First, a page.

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Sunday, May 28, 2017

May '17: It Might Get Loud

"Don't we all want the same thing?
...but who said anything about love?"

Dear Diary,

Welcome to the club.
It's been awhile since I've written and suffice to say, a lot has occurred in the world.  A LOT. Molto. Much of what I don't understand.  Which is ironic because since I've turned 60 and now imbued with heightened skills of observation, superior abilities to prioritize and an inner confidence that I'm nearly always right while the poor unwashed masses are, at minimum, either sadly deluded or tragically misguided.  

This epiphany came to me while during my usual weekend steamer when the predictable hallucination fugue state kicked in. 

In this particular instance, I was ideating on my lastest creative concept - screenplay, novella, NPR Serial installment, who knows - involving a billionaire South African wine entrepreneur named Kay Syrah-Syrah who's leveraged particle acceleration technology to create an inexpensive proton-infused wine that even pretentious northern California aficionados will happily drink.  Syrah-Syrah has turned the wine into a white hot lifestyle brand (slogan "Whatever Will Be,Will Be") that has captured the imagination - and market share - of the world.  

But unbeknownst to the masses, the financial success of the business is secretly funding a powerful secret society whose support reaches to the highest levels of government, military and the private sector.  The 'Star Chamber'-like group operates a thuggish paramilitary outfit, nicknamed The Peppermint Patties by the press, due to their propensity to leave the York brand's wrappers at the scene of their mayhem - and to dress like the Charles Schultz character. (Girl Power!)

Led by Syrah-Syrah's adopted mulatto son, Chianti -  a dull-witted, brutish miscreant prone to misinterpretation of even the simplest of directives, the group's objective is nothing less than fear inspired, anarchy-driven world domination.
Which one of you is Jerrence...
I'm not sure yet how the story is going to resolve itself, except that the hero will be a former English major, unwillingly recruited but who quickly realizes his unique skill set of pop culture, digital marketing principles and Russian novelists makes him the only one to save the world.  Almost.  He'll, of course, have to partner with a drop dead gorgeous female academician. She'll wear big Warby Parker glasses so you'll know she's smart, AND with kick ass style.  The two protagonists will be personality opposites until they aren't.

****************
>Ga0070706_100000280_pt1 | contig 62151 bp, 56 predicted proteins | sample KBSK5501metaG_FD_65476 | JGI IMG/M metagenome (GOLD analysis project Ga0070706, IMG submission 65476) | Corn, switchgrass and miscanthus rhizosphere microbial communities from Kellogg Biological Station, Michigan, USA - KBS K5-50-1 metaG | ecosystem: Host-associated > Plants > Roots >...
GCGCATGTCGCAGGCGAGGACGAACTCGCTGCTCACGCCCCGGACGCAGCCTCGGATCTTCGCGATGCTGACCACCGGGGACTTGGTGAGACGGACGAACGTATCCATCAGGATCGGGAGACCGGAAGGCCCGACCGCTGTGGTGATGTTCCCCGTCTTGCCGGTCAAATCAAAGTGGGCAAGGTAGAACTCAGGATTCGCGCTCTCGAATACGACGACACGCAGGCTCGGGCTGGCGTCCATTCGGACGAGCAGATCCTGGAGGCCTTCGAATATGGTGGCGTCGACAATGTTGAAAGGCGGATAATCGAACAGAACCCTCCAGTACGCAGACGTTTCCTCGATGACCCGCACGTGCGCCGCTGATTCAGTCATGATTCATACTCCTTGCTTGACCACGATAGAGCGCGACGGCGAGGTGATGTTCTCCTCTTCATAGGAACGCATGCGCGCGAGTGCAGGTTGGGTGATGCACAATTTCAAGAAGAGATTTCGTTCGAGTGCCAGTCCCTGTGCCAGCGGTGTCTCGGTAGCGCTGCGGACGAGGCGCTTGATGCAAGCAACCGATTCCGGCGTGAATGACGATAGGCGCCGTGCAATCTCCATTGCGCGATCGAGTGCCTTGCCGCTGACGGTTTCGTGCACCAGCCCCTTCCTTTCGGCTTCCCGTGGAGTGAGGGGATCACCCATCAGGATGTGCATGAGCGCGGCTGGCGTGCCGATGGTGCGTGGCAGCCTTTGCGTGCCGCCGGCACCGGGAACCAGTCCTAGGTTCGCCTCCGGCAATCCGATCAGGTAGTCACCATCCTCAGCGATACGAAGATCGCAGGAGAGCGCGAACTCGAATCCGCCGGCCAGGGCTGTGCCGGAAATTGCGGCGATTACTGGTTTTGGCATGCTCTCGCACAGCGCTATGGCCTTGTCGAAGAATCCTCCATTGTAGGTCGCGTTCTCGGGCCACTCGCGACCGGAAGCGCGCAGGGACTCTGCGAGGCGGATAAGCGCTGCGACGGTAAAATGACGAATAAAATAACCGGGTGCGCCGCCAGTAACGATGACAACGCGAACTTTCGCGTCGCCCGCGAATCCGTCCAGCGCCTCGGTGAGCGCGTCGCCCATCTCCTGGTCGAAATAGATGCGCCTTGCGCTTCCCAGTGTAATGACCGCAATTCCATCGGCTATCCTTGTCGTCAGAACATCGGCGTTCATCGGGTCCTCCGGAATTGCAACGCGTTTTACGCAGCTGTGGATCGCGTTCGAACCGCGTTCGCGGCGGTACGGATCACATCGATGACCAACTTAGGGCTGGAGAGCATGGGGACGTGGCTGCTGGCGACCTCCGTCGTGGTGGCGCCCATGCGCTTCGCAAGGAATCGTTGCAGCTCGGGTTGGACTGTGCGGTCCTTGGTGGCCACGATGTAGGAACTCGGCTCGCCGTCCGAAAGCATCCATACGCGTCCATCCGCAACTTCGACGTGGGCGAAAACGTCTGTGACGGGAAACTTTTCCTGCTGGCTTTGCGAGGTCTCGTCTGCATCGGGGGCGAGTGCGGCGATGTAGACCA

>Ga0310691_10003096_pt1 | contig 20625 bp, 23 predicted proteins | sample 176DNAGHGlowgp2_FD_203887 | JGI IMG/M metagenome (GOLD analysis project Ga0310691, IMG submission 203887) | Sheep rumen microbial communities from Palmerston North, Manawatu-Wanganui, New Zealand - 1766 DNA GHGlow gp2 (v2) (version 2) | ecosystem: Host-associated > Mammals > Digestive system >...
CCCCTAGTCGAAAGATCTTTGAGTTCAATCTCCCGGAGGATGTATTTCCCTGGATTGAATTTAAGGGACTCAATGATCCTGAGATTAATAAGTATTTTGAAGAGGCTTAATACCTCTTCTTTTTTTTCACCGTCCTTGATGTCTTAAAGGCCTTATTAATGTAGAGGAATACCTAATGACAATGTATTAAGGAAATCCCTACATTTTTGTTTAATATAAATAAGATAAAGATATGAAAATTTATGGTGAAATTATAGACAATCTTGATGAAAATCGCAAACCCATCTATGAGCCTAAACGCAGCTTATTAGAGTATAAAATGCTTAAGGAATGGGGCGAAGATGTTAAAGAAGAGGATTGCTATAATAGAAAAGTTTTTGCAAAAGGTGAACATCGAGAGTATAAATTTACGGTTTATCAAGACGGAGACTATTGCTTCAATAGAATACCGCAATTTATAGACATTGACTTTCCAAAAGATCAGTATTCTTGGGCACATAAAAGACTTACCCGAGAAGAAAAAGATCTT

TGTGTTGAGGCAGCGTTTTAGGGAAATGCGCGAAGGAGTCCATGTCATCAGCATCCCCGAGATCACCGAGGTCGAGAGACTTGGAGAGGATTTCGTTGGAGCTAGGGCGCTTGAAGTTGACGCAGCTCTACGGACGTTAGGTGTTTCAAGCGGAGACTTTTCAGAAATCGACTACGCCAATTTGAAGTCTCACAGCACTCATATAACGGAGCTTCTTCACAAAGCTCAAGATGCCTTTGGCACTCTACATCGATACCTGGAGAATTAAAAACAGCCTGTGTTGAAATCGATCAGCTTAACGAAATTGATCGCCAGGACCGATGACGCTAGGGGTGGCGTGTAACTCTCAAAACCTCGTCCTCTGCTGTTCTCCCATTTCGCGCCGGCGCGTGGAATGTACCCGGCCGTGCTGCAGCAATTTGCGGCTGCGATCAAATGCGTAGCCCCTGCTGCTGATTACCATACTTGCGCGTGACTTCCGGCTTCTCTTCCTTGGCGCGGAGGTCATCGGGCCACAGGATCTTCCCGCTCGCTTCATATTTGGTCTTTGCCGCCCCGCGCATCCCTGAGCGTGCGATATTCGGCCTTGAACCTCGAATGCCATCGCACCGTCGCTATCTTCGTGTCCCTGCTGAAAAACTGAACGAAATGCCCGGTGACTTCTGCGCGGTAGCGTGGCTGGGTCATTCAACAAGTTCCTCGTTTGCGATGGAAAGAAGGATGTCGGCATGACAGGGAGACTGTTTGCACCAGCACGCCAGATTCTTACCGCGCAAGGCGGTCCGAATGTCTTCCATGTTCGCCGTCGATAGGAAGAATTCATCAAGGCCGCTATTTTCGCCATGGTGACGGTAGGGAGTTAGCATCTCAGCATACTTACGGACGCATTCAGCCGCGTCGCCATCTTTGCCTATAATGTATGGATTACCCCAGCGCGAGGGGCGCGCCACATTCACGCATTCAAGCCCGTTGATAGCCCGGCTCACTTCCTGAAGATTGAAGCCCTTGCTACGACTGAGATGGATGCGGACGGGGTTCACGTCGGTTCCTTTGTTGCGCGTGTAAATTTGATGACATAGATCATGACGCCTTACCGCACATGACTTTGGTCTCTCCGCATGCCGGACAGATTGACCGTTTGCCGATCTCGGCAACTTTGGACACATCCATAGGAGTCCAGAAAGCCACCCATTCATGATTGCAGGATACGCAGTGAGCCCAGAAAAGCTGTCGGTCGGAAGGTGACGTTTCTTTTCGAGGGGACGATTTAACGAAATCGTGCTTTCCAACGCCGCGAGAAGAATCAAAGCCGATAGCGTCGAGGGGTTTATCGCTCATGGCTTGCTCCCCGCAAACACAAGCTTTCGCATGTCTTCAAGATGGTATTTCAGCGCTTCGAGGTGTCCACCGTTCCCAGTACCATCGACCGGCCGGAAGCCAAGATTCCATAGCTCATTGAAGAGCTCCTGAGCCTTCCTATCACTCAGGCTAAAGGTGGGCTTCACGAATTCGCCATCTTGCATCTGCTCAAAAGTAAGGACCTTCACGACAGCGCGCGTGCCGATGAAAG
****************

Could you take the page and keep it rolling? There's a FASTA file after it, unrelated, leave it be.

And when the movie is cast, she will be played by Diane Lane.

In other news, The Wife thinks I spend too much time in the steamer.

But I digress.  The point of all this, other than what my agent suggests ('dystopia is hot these days, baby')... is a recognition that the world seems to have gotten increasingly binary in it's operating principles.   No middle ground. I'm right / You're wrong.  I love it! / You hate it.  Truth. / Lies. Real. / Fake.   

And it's spilled over from the real world into the very unreal world of athletics. And ND Football in particular.  Is nothing sacred?

Life Imitating Art Sport. Or vice versa?

Accordingly, it would seem the season is set up for a similarly black and white referendum:

Trumpian Rating

Greatest Achievement,
In The History of The World.



Losers and Nut Jobs,
All Of ‘Em.







3 or less

Start doing your due diligence.

Game Day Observations

I started my prep by watching the Blue Gold game.  Well, some of it.  The fruits of my viewing, in no particular order:

  • Jumbotron Cometh!
  • We have a terrific 2nd string QB!
  • The walk-on, back up kicker is absolute money from within 45 yds!
Feeling good yet?
  • Kevin Stephersen (sp?) could be Will Fuller-like, if he can stay out of trouble.
    • Vegas lays the odds at the latter occurrence at 50-50, best case.
  • Daelin Hayes could be Jaylon Smith-like if he stays healthy - so far, so good.
  • Wimbush will likely end up being really good and an under-rated, strong leader
    • But don't expect executional perfection early - the Georgia game could be ugly
  • The WR's / TE's are yuuuge.  So you can surely expect more red zone jump ball / fades.
  • The new Rover position on 'D' looks pretty effective - and a perfect fit for Tranquill
  • I think the story of the D this year is going to be all about the DL - if they can be even semi-effective, especially vs. the run...